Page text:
Decorate With Intention: Let Your House Help You De-Stress

With the light waning earlier each evening as I write this in early November, it’s natural to be craving more downtime. After the seemingly endless shopping, working and errand running, it’s a relief to come home and finally rest up — but when we slip into that all-too-familiar routine of screen time and snacks right up until bed, our bodies and minds don’t have a chance to fully recharge. By setting up your space with care and establishing a few simple new routines, you can choose to replenish your energy instead. Take these 12 tips to heart and add your own favorite ways to undo stress in the Comments section.

1. Tend to green plants and fresh flowers. Living plants add fresh oxygen to the air and remove toxins, which is especially important for our homes in fall and winter, when we open our windows less often. But beyond plants’ air-purifying effect, the act of tending to living plants or arranging cut flowers is a wonderful way to let go of stress.

Decorate With Intention: Let Your House Help You De-Stress

2. Do something that recharges you beforeturning on the TV. If you are having trouble cutting back on a TV-watching habit, try this instead: Tell yourself that you are free to watch as much TV as you want, but first you must do something unplugged. Make a list of little treat activities you never seem to find the time for and pick one of them to try each night.
 3. Engage your senses.Create a haven for your senses with a fluffy rug and luscious textiles, beautiful music, favorite art and photography books, and a delicious room fragrance. Close your laptop, shut off the TV and allow yourself the simple pleasure of delighting your senses.

Decorate With Intention: Let Your House Help You De-Stress

4. Lower the lights before bed. Artificial light can throw off our natural sleep rhythms, especially at this time of year. Try getting out in the sun a bit each day and gradually lowering the lights for an hour or so before bed for a sounder sleep.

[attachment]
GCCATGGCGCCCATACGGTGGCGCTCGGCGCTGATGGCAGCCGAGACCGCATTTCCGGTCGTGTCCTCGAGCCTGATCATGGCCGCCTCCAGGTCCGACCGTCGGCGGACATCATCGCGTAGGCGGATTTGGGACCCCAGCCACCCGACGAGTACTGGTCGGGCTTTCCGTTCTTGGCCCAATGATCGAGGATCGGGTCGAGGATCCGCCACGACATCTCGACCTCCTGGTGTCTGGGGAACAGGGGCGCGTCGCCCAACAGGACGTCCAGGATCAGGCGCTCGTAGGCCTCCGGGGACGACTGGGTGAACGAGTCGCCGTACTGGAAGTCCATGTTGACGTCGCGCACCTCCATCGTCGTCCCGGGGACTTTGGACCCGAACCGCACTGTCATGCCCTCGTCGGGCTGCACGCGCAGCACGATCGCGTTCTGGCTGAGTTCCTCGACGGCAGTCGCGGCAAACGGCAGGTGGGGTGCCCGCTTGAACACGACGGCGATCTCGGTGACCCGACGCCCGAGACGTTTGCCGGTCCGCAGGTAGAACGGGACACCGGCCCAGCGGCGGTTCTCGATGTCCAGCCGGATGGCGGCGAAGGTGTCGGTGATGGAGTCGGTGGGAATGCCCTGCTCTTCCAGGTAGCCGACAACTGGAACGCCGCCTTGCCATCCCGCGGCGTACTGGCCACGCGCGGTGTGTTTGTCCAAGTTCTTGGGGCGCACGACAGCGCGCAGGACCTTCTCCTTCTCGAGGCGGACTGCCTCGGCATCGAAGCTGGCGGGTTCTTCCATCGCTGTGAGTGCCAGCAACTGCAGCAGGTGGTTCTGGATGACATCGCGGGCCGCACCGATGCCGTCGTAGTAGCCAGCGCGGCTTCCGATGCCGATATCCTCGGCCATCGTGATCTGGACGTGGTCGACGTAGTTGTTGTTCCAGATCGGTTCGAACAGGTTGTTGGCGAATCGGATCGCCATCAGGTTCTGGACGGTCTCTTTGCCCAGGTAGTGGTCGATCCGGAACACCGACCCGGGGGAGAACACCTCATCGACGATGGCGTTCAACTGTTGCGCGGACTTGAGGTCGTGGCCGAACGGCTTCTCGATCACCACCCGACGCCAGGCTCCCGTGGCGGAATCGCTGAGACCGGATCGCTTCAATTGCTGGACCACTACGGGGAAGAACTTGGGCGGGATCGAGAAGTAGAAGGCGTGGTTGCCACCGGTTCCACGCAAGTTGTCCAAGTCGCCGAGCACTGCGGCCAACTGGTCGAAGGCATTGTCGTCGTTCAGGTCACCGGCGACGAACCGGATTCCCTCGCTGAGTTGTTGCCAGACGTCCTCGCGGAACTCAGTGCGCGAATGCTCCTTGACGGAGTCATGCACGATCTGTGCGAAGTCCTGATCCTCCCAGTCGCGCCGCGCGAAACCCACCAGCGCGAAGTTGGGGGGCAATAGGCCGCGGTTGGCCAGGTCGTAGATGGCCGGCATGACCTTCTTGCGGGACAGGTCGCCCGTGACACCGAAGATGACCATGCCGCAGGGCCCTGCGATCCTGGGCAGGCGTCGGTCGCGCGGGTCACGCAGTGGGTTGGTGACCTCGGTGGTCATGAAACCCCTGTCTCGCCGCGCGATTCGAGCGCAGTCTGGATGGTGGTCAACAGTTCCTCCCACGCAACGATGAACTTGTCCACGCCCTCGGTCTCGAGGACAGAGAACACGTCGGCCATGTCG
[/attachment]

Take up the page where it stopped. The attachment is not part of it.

5. Establish boundaries between work and home.A fact of modern life for many of us is that we simply cannot leave work at work. But even if you must do some work at home, setting limits will go far toward preserving your personal space. Setting a cutoff time works well for many people (for example, no work after 9 p.m.), but try to give yourself a whole day completely without work as well.

Decorate With Intention: Let Your House Help You De-Stress

6. Set up a staging area near the door. Make a point of putting down everything you come in the door with — coat, bag, shoes and so on — as soon as you come in. Changing into comfy slippers and leaving your work and mail behind you will help signal a shift from outside worries to the comforts of home.

7. Fill your fridge and pantry with real food. When our schedules are overfilled, it seems easier to rely on takeout, but having healthy ingredients for meals and snacks on hand is often faster and cheaper than going to pick up food from a restaurant. If you’re truly strapped for time, perhaps try swapping out a few takeout meals with healthy snacks and high-quality ready-made food from the market.

Decorate With Intention: Let Your House Help You De-Stress

8. Set your table every night. No matter what you are serving, setting the table with real dishes, cloth napkins and candles nourishes more than just our bellies; it signals us to slow down and appreciate what we have.

9. Practice mindfulness while doing small chores. After dinner, instead of dreading the cleanup, view it as an opportunity to start a mini meditation practice. Focus on your breathing as you attend to the task at hand; when you notice your mind wandering, gently remind yourself to refocus on your breath.

10. Get social. Shake up your weeknight routine by inviting a friend over to share coffee and dessert, or even start a group around a common interest. If a book club sounds too serious, get creative — how about a wine- and cheese-tasting club, a periodical society to discuss favorite magazines, a film club or a crafts night?

Decorate With Intention: Let Your House Help You De-Stress

11. Make your bed every morning. Sometimes one simple thing can make your whole day go more smoothly, and I’ve found that making the bed is definitely one of those things. No matter how rushed your mornings, taking a moment to smooth those covers will give you a sense that things are in order.

12. Develop a simple 10-minute bedtime routine. Before turning in, take just 10 minutes to walk through the house putting things in their places. Run the dishwasher, toss laundry in baskets, put away books and papers, and set out your clothes and bag for the next day.

How to Decorate an Oddly Shaped Room